Why does the English language…

… have no word for mot juste?**

In her thought-provoking and highly entertaining journal, Canadian author Holly Phillips has been talking this week about the frustration of having to choose when to employ the extent of your vocabulary. Whether it’s in fiction or conversation, the fact is that there are occasions when using exactly the right word for something will lose you readers or label you a smart arse. It’s kinda rubbish, but it’s just the way things are.

It’s even worse for me. In my day job as a technical writer I have to make everything I write as clear and simple as possible with the spectre of Plain English hovering constantly over my shoulder.

Personally, I hate readers who grumble about words they’ve not come across. Like Holly’s friend, I’ve always rather enjoyed coming across a new word in a book, taking the time to find out what it means and (usually) being pleasantly surprised at its aptness, but it seems we’re in the minority.

The author reason I enjoyed Holly’s journal this week was for her admission to enjoying the Nero Wolfe detective stories. I’ve never yet managed to happen upon a copy of one of the books, but a couple of years ago the BBC ran the excellent TV adaptation featuring Maury Chaykin and Timothy Hutton, and I thought they were fab. Worth seeking out if you’re a fan of the genre.

**(Or if it does – please enlighten me!)

10 thoughts on “Why does the English language…

  1. Of course, it’s all too easy to wave the size of your thesaurus around, and one of the lessons young writers hopefully learn as they mature is to use the *right* words, not the ones with the most syllables or the most exotic heritage. Eschew surplusage, as Mark Twain famously advised.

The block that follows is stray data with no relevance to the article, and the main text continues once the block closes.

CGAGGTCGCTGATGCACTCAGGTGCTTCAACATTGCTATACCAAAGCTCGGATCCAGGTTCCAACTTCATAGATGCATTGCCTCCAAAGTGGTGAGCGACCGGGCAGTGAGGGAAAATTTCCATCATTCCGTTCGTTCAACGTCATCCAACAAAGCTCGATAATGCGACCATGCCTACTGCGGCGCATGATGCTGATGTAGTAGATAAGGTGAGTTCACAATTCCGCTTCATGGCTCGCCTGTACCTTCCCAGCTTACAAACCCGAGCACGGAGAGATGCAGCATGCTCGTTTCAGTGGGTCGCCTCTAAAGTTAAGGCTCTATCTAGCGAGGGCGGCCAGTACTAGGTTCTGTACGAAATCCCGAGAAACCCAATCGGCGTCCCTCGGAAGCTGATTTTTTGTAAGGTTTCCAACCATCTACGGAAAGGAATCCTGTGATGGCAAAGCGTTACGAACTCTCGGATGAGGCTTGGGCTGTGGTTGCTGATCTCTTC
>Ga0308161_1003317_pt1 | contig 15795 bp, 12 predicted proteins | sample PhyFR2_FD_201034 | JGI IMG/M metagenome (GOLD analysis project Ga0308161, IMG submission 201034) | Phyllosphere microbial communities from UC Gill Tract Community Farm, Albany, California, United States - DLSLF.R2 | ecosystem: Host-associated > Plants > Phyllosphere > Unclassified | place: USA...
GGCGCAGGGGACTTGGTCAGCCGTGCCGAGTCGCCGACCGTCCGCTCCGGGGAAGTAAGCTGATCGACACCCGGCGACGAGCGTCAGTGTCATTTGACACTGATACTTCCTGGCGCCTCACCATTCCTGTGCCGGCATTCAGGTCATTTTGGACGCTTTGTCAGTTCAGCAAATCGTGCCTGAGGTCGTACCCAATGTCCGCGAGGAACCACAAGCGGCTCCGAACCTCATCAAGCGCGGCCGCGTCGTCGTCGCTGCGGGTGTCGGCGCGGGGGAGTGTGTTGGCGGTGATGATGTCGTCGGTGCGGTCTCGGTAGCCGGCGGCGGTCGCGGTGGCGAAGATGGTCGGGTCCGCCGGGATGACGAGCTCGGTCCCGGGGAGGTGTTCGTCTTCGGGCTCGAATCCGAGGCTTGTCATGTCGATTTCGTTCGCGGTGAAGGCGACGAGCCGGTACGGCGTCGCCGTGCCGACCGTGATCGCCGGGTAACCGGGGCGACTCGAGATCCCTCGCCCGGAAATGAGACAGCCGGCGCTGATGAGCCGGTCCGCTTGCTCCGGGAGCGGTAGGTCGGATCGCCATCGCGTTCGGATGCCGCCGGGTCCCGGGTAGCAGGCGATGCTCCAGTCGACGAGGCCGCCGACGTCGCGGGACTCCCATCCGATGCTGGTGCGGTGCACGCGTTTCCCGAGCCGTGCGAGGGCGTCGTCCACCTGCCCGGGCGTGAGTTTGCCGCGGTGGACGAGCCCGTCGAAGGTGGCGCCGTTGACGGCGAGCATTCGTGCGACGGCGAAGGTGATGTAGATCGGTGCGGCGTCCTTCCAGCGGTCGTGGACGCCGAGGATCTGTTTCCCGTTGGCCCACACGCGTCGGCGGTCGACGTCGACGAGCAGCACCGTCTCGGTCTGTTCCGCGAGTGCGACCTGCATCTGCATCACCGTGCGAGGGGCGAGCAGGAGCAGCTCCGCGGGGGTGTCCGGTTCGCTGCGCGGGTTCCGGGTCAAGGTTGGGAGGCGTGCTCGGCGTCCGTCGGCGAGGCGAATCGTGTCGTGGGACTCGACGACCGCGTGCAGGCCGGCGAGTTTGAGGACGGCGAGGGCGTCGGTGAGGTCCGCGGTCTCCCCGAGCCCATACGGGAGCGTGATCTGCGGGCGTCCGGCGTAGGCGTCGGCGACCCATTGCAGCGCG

A few mots justes per (short) piece shouldn’t cause much grumbling, depending on the tone of the overall.

    Let’s face it, some readers are grumblers, and as such are inherently noisier than those who are content with one’s vocabulary. Don’t mistake the squeaky wheels (or your sycophants’ noisy bootlicking for that matter) for the greater good.

    English has a word for mot juste — it’s mot juste! We have a great tradition of incorporating foreign words (sometimes involuntarily, as in the case of Norman French) as need be. It’s in the dictionary and everything! 😉

  2. “I’ve always rather enjoyed coming across a new word in a book, taking the time to find out what it means and (usually) being pleasantly surprised at its aptness”

    Me too.

    “no word for mot juste?” Pedantry alert.
    Neither has French.
    (Think about it.)

    As to the meat of the question how about appropriate word? correct word? apposite word? bang-on phrase? spot-on term? Or even the literal translation just (as in just so) word?

  3. Well, with the technical writing, I have no real choice of course. I’m writing for the general public and have to choose language that meets the largely non-dictionary toting market.

    With fiction I actually find it quite easy to leave out the poly-syllables, and that’s part of my style, I guess, but where I do sometimes run into trouble is in wanting to put in Scots words which are *absolutely* apt for the purpose, but which may leave some readers scratching their heads. Many Scots words are in the dictionary of course, but many more are not. Since they tend to be descriptive words though, guessing from context shouldn’t be a chore. It’s actually amazing – and heartening – the number of editors who don’t call me on the use of words like dreich, wersh and scunner, but sometimes I self censor, depending on the intended market.

    Re “mot juste” – aye, I was just using the question as a lazy hook into the post, but I was kinda loosely wondering why there’s not some sort of single word equivalent to “euonym”=”apt name” for “apt word”.

    Is there? Inquiring minds,etc!

  4. “It’s actually amazing – and heartening – the number of editors who don’t call me on the use of words like dreich, wersh and scunner”

    I got called on “outwith.”
    It’s so common in Scots English I hadn’t thought about it causing a problem.

  5. >It’s the very word.

    The very dab, even!

    >I got called on “outwith.” It’s so common in Scots English I hadn’t thought about it causing a problem.

    Absolutely, and it’s abloody great word as well!

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